registered common land a year early in some parts of England after
plans for a rolling programme have been announced by rural affairs
minister Alun Michael.
Right of access under Part I of the Countryside and Rights of Way Act
2000 to mountain, moor, heath, down and registered common land
previously off-limits to the public will be will now be introduced
region by region.
In a written statement to parliament, Mr Michael said:
'I am pleased to announce that we have decided that the new right for
the public to walk on mountain, moor, heath, down and registered
common land in England will be rolled out on a region by region
basis. We are convinced that the best approach is to give walkers the
right to walk in open countryside and on registered common land as
early as possible. Rather than wait for the mapping process to be
completed for the whole country, I intend to open up land in the
first two regions, the South East and Central Southern England, to
public access during the summer of 2004.
'This is a demanding timetable which requires conclusive maps for
those regions to be available, restrictions on access and necessary
exclusions to be in place and guidance and codes of practice to be
available to walkers and landowners. It is most important that all
these mechanisms are in force in each region before any access land
is made available to the public to ensure that the interests of both
land managers and walkers are safeguarded. We expect all access land
to be open not later than the end of 2005.
'Opening some access land
more than a year earlier than originally planned shows our commitment
to making the provisions of Part 1 of the Countryside and Rights of
Way Act 2000 a reality. Because of that Act, people will be able to
walk on land in some of the most beautiful areas of the countryside
that were previously off-limits and rural businesses in those areas
will benefit from new trading opportunities.
'In bringing the new right of access into force, we have maintained a
careful balance between the rights of walkers and the rights of land
managers. It does not affect land managers' discretion to use or
develop land as they think best, taking into account other
regulations governing changes of land use. In the vast majority of
cases it is likely to have very little impact on operational
practices. Owners and occupiers will be able to close their land for
up to 28 days each year for any reason, and to seek further
restrictions or exclusions of access where necessary.'
The original intention was to allow access to all eight English
regions, which are being mapped individually by the Countryside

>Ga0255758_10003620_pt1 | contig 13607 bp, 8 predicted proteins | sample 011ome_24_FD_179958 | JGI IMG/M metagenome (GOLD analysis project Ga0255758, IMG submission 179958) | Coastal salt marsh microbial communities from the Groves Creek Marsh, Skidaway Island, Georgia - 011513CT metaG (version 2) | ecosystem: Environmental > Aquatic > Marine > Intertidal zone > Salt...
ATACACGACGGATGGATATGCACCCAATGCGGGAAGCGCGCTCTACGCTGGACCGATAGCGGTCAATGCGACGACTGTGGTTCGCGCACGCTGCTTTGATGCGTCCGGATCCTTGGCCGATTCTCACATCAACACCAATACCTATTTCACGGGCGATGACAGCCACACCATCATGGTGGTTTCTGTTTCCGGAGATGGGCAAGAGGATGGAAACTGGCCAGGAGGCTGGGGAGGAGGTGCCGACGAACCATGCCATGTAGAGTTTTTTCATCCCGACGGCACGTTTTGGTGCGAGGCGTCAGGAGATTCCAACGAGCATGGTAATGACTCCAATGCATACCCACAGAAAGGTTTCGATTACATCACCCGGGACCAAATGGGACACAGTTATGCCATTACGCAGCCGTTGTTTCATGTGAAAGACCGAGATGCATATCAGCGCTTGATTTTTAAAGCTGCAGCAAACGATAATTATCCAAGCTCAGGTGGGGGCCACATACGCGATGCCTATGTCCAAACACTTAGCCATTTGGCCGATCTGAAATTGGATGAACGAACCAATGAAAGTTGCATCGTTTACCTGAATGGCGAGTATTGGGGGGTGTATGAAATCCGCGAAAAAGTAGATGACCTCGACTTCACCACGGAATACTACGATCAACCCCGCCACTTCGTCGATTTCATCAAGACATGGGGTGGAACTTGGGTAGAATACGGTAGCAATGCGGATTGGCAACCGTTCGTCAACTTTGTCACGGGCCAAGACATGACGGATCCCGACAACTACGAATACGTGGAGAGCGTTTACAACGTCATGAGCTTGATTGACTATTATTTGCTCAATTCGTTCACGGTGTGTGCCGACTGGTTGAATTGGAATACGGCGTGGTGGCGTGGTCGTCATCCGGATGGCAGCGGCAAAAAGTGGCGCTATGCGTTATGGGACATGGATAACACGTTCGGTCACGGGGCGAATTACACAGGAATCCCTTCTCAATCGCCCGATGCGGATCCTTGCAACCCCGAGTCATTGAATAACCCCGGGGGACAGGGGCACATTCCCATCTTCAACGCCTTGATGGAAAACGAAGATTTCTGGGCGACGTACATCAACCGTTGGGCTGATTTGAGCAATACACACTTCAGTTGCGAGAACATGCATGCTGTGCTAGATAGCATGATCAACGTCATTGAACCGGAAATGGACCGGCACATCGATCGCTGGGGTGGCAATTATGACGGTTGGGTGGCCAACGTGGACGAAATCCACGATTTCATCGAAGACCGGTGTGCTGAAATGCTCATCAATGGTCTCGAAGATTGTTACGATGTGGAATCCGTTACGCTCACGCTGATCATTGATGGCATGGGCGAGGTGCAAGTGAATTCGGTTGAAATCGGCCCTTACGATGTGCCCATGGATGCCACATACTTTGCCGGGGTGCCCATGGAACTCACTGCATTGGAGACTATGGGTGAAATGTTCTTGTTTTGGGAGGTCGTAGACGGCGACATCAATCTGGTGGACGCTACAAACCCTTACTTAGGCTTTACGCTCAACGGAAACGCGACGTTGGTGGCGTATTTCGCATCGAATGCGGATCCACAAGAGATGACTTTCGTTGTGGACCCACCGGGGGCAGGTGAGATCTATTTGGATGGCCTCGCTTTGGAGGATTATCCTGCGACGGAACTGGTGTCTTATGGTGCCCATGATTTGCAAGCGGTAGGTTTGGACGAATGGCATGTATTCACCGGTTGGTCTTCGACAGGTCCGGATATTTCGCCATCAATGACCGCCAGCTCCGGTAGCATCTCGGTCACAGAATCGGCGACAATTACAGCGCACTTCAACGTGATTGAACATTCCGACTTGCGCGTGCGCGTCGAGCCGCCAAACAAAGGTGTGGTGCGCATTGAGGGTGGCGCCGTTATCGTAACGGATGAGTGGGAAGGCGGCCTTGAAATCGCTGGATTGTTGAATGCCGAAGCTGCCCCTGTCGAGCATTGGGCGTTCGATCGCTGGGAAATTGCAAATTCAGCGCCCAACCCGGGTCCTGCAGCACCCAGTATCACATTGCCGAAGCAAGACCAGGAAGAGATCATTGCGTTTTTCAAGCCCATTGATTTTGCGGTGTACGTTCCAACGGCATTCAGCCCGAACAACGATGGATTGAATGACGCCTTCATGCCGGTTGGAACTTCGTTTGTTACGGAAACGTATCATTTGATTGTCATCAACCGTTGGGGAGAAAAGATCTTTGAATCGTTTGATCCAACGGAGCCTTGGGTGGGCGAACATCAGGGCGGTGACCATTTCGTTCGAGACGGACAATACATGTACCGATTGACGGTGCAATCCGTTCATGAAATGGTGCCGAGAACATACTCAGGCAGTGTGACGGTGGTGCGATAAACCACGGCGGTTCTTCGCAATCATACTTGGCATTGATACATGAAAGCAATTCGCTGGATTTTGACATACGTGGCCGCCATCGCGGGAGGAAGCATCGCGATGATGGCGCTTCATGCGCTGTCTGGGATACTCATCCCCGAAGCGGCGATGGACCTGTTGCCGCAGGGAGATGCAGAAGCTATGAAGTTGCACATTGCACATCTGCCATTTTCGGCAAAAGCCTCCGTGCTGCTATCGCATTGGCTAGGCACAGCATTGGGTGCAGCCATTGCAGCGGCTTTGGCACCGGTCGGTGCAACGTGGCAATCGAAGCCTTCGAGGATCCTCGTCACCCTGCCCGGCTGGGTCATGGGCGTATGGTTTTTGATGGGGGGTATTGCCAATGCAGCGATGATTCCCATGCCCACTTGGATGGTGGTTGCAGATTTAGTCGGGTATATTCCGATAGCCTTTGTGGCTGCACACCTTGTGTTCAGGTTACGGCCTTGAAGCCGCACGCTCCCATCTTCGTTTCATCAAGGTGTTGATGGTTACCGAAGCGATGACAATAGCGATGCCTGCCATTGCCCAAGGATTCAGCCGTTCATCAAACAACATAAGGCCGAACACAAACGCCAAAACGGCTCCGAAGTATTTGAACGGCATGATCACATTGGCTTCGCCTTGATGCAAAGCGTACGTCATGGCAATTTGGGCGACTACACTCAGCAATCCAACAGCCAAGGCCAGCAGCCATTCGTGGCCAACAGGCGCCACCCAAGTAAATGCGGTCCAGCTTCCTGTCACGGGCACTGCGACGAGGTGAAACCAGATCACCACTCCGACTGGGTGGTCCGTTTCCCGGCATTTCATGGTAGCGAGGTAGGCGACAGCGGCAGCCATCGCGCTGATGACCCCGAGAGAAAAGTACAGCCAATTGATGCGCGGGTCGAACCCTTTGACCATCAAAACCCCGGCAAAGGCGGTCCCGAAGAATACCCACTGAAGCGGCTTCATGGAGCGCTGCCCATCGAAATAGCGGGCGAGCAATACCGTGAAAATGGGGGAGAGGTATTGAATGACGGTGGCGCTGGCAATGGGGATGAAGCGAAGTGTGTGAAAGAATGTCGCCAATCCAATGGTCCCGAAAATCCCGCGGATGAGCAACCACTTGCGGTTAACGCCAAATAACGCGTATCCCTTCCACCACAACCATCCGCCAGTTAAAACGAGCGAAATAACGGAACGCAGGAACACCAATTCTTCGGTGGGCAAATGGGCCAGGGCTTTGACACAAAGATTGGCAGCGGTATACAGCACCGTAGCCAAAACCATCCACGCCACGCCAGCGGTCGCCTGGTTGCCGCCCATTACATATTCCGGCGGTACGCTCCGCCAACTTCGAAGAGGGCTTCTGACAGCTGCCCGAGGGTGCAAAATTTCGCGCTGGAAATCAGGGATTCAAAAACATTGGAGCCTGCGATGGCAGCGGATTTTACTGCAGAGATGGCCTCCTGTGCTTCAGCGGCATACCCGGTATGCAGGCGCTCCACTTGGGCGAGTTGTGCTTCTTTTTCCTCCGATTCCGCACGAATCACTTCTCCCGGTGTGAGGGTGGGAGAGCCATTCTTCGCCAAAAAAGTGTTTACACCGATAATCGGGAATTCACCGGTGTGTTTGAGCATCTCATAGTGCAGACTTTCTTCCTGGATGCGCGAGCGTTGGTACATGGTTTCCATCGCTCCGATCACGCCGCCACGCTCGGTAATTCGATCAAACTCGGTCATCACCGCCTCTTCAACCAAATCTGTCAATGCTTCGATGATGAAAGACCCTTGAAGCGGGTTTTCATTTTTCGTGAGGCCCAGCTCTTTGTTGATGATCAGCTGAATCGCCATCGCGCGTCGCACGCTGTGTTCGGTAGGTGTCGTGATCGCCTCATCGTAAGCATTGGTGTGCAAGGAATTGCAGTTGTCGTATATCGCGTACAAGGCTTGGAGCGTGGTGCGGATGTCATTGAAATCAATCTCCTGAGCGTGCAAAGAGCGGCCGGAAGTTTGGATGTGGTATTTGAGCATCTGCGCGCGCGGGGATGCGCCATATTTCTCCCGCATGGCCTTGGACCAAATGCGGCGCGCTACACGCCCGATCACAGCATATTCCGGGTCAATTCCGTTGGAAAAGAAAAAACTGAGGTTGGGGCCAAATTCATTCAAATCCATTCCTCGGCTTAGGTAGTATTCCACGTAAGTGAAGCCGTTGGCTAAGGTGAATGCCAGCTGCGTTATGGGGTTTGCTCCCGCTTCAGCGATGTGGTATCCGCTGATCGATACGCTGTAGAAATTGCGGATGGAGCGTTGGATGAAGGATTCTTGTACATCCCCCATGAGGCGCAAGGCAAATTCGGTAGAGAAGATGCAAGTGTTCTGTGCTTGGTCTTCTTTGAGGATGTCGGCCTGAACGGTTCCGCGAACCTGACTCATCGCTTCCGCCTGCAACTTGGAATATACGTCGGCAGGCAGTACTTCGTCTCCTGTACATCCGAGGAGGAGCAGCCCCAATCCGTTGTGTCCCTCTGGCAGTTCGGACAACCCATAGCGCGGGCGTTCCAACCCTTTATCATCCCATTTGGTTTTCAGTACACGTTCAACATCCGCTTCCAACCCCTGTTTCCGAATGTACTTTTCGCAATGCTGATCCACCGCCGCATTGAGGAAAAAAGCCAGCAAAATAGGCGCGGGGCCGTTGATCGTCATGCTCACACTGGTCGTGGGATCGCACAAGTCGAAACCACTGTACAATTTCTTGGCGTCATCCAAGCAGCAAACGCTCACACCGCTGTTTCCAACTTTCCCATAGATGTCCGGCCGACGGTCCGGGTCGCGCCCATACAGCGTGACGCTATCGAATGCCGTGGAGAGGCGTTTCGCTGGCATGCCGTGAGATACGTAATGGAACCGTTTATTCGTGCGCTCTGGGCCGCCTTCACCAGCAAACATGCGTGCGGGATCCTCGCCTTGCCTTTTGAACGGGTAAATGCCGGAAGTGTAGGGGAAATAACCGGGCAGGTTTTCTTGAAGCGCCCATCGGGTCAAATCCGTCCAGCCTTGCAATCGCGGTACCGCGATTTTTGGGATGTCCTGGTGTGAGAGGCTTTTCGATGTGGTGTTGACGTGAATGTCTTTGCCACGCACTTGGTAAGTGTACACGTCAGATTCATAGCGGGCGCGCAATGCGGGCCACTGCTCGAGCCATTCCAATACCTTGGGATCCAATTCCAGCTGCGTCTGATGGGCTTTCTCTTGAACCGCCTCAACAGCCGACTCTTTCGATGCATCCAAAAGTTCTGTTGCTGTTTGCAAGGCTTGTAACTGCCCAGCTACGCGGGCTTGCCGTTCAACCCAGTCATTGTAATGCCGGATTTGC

Agency, to be opened at the same time, by the end of 2005.
But today's announcement means that the public will have access to
some areas earlier, where the mapping process is complete. This means
the South East and, Central Southern England should be open for
access during summer 2004.
1. The government's Public Service agreement target is for the new
right to walk across mountain, moor, heath, down and registered
common land in England to be introduced no later than the end of
2. The Countryside Agency is charged with identifying on maps
registered common land and open country across England under the
Countryside & Rights of Way Act 2000. The Act creates a new right for
walkers to walk across this land after conclusive maps have been
published by the Countryside Agency and all restrictions and
exclusions applying to the land are in place. These access rights are
not currently in force. The Countryside Agency has divided England in
to eight areas and is mapping these through the following steps:
- publish a draft map of registered common land and open country -
this is subject to three months of public consultation;
- publish a provisional map of registered common land and open
country which may include changes made in light of comments
received on the draft map - people with a legal interest in the
land included on the provisional map have a right to appeal against
their land being included and have three months from the
publication of the provisional map to do so;
- publish a conclusive map of registered common land and open country
which includes changes made in the light of the outcome of appeals.
The Countryside Agency expects conclusive maps to be issued 6 to12
months after the issue of provisional maps. The new rights and
responsibilities will come into force after conclusive maps are
issued and all necessary restrictions and exclusions of access are in
3. Provisional maps for the South East and Lower North West and the
draft map for Central Southern England have been issued. Further
information about the draft and provisional maps is available on the
Countryside Agency websiteand from the mapping helpline on 0845 100 3298.